Who's minding the future? Whose responsibility is it to keep an eye on the possible outcomes of current scientific research, technological development, corporate initiatives, government strategies, and societal trends?
The easy answer is to say that it is everyone's responsibility, that we all should pay attention and take part in making decisions that affect our future. However, in the day to day press of real life -- going to work, helping the kids do their homework, paying bills, watching "American Idol", etc. -- it's practically impossible to keep track of everything.
Most of us, intentionally or not, confer this responsibility on others. We elect politicians to represent us in government, we buy products from companies that meet our commercial needs, we get our news from outlets that tell us what we think we need to know, and we may contribute to charities or advocacy groups that focus on issues we care about. But are all those people doing what is needed?
For elected officials, and those who work for them, the emphasis much of the time is on doing what they believe will get them reelected, or give them a chance at a higher office. This is not intended as criticism; it's just the way the real world works.
Similarly, for corporations, the emphasis is often on what must be done to increase short-term profits, produce an acceptable quarterly earnings report, and keep your job. Most businesses will try to envision ways in which they could evolve to be more successful in the future, but we must always understand that their natural emphasis is on corporate success. Again, that's not to say those people are bad; they're simply playing the game according to the rules of their sphere. (We've written a paper called "Three Systems of Action" that explains the motivations of different groups.)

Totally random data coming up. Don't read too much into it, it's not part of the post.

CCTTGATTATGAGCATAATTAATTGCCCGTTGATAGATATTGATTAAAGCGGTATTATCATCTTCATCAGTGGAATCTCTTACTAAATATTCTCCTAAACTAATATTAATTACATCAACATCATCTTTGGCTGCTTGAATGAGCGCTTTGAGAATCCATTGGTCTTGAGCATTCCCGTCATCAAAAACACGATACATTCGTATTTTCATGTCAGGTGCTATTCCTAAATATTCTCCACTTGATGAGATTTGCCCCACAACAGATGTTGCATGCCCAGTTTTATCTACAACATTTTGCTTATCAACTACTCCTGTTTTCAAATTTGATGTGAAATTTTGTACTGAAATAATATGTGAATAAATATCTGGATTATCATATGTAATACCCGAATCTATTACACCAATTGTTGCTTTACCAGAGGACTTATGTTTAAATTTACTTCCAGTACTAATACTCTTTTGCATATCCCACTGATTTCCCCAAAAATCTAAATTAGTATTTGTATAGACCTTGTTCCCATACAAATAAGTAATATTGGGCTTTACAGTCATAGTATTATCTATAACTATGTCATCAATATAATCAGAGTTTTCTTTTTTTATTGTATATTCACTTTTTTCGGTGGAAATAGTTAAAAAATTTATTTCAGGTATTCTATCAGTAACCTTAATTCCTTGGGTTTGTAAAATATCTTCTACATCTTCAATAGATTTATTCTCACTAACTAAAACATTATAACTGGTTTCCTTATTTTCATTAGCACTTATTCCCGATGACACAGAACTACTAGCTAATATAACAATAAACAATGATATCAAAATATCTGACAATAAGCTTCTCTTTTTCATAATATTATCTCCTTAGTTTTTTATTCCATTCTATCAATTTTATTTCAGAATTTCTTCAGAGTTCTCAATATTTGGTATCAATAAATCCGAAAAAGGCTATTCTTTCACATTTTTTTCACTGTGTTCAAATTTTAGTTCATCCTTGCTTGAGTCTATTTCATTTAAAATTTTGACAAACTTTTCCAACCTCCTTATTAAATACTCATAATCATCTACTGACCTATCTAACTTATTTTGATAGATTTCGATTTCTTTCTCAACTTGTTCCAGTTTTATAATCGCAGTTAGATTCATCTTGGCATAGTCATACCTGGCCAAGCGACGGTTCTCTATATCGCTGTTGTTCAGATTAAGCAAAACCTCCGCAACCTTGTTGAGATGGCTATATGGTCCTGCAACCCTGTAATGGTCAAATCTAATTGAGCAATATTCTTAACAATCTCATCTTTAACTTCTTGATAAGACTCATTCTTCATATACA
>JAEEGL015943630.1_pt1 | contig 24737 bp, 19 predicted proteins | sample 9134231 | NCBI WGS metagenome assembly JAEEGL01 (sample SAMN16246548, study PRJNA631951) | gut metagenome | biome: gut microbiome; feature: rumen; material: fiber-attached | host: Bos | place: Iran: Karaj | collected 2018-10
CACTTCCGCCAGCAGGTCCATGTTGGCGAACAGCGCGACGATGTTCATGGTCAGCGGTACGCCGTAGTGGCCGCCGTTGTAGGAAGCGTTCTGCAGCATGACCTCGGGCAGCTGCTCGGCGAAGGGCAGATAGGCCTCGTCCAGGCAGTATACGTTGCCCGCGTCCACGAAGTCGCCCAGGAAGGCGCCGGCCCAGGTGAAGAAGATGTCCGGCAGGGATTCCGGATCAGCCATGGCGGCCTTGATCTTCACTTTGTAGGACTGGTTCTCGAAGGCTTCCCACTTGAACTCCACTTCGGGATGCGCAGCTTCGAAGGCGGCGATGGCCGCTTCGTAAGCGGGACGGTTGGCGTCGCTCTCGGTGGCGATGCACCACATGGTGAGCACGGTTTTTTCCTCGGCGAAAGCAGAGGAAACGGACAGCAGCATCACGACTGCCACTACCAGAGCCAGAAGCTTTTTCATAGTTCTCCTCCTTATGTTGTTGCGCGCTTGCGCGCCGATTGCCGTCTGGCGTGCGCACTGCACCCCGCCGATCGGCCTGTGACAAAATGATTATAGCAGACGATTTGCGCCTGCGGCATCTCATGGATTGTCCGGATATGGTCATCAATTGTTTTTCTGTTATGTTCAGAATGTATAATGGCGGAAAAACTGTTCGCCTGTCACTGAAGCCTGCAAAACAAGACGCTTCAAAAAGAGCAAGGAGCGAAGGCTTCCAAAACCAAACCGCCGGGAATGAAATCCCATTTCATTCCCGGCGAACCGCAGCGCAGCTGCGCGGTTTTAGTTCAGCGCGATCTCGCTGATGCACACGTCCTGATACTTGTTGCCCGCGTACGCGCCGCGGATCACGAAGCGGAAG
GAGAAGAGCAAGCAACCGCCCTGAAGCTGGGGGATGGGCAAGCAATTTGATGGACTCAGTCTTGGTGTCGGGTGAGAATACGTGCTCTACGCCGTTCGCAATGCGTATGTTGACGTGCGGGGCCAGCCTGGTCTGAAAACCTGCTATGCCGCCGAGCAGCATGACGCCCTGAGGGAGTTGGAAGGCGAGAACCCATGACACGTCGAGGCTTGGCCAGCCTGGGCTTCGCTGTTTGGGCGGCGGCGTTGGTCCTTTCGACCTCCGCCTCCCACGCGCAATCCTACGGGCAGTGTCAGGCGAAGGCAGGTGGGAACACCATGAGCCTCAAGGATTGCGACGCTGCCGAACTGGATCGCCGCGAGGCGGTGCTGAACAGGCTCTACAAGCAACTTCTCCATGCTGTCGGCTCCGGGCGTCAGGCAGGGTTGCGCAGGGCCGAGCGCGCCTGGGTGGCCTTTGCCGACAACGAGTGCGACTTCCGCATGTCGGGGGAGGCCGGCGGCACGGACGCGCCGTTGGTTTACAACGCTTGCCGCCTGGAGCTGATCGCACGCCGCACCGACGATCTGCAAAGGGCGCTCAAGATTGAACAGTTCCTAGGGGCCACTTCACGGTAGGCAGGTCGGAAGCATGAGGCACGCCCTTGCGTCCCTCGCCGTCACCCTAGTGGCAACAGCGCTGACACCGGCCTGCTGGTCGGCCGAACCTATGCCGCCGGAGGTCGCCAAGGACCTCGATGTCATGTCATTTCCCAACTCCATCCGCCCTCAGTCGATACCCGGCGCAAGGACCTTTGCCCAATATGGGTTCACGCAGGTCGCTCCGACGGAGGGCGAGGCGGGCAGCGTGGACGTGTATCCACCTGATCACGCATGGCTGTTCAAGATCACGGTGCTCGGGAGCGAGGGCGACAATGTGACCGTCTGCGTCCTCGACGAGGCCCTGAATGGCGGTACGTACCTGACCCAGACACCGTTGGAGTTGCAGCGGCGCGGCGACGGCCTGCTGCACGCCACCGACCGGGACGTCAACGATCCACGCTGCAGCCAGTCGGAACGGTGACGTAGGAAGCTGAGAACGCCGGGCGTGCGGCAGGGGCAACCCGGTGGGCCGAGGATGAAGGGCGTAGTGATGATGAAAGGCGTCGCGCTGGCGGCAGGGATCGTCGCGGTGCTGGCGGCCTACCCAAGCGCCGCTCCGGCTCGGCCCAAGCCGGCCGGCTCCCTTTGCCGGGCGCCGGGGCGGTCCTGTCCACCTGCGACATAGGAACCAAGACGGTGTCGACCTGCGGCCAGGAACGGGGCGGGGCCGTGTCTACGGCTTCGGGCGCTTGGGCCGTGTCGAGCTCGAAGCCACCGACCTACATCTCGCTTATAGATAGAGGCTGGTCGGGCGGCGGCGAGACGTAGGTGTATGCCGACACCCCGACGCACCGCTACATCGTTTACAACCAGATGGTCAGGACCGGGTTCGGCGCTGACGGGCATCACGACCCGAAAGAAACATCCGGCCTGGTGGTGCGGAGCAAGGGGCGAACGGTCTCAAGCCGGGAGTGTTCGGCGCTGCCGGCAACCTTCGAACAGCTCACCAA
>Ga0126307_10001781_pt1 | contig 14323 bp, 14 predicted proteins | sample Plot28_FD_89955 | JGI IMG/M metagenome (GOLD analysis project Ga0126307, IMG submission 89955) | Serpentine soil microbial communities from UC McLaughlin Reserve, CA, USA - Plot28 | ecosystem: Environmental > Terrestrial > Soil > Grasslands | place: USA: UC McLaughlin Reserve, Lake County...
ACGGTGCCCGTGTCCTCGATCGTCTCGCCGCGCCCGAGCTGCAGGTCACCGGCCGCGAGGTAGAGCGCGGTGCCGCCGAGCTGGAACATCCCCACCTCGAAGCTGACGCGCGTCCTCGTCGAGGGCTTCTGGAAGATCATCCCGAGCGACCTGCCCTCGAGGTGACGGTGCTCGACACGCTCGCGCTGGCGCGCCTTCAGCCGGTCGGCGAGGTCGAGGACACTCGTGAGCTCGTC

It turns out that advocacy groups, policy think tanks, charities, and other NGOs are the most active in minding the future.
The World Bank defines NGOs as "private organizations that pursue activities to relieve suffering, promote the interests of the poor, protect the environment, provide basic social services, or undertake community development". In wider usage, the term NGO can be applied to any non-profit organization which is independent from government. NGOs are typically value-based organizations which depend, in whole or in part, on charitable donations and voluntary service. Although the NGO sector has become increasingly professionalized over the last two decades, principles of altruism and voluntarism remain key defining characteristics.
Knowing that various NGOs are out there working hard and taking the long view may or may not be reassuring, depending on your particular perspective. But increasingly, that's the way our world works.